Christopher Walken

Christopher Walken (born Ronald Walken on March 31, 1943) is an Academy Award-winning American film and theatre actor. He was born in the Astoria section of the New York City borough of Queens to Paul, a German father, and Rosalie, a Scottish-born mother. Walken has been married to casting director Georgianne Walken since 1969.

Walken initially trained as a dancer in musical theatre before moving on to more serious roles in theatre and then film. He has a considerable body of work in theatre, with over 100 plays to his credit. Walken won the Clarence Derwent Award for his performance in The Lion in Winter in 1966 and an Obie for his 1975 performance in Kid Champion. He has played the main role in a number of Shakespeare plays, notably Hamlet, Macbeth, Romeo and Juliet, and Coriolanus. Walken tried his hand at writing and directing with the short five-minute film Popcorn Shrimp in 2001. He also wrote and acted the main role in a play about Elvis Presley titled Him in 1995.

Walken has also appeared in over 100 movies and television shows since 1953, including The Deer Hunter, The Dead Zone, A View to a Kill, Batman Returns, True Romance, Pulp Fiction, and Catch Me If You Can, and in classic TV series such as Kojak and The Naked City. Walken attained cult status in 90's, playing the role of the Archangel Gabriel in the first three The Prophecy movies. His films have grossed a cumulative North American profit of over USD 1.8 billion.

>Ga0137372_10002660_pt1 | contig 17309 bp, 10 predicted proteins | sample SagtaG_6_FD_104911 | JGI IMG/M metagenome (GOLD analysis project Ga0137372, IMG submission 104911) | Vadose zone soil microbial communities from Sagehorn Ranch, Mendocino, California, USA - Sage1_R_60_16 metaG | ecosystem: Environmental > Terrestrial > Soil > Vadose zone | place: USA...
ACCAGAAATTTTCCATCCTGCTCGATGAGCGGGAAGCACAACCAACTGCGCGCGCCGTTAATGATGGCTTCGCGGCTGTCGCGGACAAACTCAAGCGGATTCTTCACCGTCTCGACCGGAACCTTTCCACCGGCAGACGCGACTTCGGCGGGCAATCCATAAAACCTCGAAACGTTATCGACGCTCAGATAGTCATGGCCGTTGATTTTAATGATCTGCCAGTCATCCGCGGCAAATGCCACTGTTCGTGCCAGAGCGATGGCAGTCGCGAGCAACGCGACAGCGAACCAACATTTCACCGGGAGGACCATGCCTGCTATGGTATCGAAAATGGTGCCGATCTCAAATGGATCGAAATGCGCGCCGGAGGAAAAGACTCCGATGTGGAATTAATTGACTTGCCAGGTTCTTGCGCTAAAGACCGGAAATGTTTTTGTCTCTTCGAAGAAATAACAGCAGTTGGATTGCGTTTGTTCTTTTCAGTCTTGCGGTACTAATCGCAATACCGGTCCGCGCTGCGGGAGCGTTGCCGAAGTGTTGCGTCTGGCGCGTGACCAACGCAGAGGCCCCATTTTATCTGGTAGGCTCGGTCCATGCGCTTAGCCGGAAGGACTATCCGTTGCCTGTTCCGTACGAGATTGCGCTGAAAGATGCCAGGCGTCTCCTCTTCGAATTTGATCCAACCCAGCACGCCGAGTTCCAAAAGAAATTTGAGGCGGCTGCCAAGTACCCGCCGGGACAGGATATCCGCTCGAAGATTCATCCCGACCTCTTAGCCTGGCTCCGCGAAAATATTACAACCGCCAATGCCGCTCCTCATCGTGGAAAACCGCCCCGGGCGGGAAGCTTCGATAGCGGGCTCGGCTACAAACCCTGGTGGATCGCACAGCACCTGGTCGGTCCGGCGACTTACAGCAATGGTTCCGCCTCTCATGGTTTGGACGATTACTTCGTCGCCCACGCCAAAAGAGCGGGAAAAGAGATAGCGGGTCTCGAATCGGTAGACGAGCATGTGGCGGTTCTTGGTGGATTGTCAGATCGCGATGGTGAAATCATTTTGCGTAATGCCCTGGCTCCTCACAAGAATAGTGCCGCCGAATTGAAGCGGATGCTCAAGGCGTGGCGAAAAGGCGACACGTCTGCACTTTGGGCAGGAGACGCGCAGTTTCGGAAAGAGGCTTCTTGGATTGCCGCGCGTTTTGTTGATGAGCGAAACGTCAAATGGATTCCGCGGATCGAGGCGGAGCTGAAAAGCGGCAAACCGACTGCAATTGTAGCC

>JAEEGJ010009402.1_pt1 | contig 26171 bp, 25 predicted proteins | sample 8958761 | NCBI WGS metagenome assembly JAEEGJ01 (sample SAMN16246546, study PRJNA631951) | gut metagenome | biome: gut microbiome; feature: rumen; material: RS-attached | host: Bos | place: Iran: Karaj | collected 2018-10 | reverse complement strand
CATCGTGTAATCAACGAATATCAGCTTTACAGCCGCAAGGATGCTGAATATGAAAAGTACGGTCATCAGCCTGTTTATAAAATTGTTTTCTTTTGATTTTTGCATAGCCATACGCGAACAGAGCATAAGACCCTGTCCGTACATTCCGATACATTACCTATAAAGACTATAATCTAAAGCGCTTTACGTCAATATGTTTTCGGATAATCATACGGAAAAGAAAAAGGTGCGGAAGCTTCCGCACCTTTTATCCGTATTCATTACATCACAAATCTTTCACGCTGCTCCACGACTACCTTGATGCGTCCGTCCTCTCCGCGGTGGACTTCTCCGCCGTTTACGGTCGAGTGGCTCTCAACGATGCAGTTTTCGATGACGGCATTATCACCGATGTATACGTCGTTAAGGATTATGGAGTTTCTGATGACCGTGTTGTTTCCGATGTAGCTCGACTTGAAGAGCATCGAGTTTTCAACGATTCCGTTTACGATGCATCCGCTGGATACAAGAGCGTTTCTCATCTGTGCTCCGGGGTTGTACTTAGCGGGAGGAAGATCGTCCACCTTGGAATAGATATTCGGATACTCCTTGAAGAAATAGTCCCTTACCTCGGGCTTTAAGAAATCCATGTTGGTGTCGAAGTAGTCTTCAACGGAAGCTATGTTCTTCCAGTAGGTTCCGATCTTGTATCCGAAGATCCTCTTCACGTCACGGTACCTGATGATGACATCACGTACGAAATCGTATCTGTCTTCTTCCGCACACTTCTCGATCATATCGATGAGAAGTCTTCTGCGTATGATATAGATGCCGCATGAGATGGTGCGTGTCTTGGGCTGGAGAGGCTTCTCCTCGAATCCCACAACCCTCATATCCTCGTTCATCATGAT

Walken was George Lucas' second choice for Han Solo after Harrison Ford. He won the Academy Award for Best Supporting Actor for The Deer Hunter, where he played a disturbed Vietnam vet alongside Robert De Niro. Walken was nominated again in 2002 for Catch Me if You Can.

He has also starred in three music videos. His first video role was as the Angel of Death in Madonna's 1993 "Bad Girl" video, the second appearance was in Skid Row's "Breakin' Down" video, and the third one in Fatboy Slim's "Weapon of Choice" in 2001. In addition to this, Walken has voiced characters in a number of video games.

He is also the only actor to play a Bond villain and a Batman villain.

Walken first appeared on the screen when he was ten years old in the 1953 television show The Wonderful John Acton as the show's narrator. Over the next twenty years, he would find his acting ground in television, an experimental film, Me and My Brother, and a thriving career in theatre. Walken played a small role opposite Sean Connery in Sidney Lumet's The Anderson Tapes in 1971. Here he plays in what is essentially a heist movie with a nod towards seventies preoccupations with social surveillance.

In 1972, Walken played his first starring role in The Mind Snatchers. He plays a borderline sociopathic American soldier stationed in Germany, in a science fiction film which deals with mind control and normalization.

Woody Allen's 1977 film Annie Hall has Walken playing the strange and suicidal brother of Annie Hall (Diane Keaton); this Academy Award-winning film is often cited by Walken and others as the first film that brought the actor and his unusual qualities to the attention of the mainstream viewing public. 1978 saw the release of a western, titled Shoot the Sun Down, which had originally been filmed in 1976 and which also co-starred Margot Kidder just before she rose to fame in the Superman films.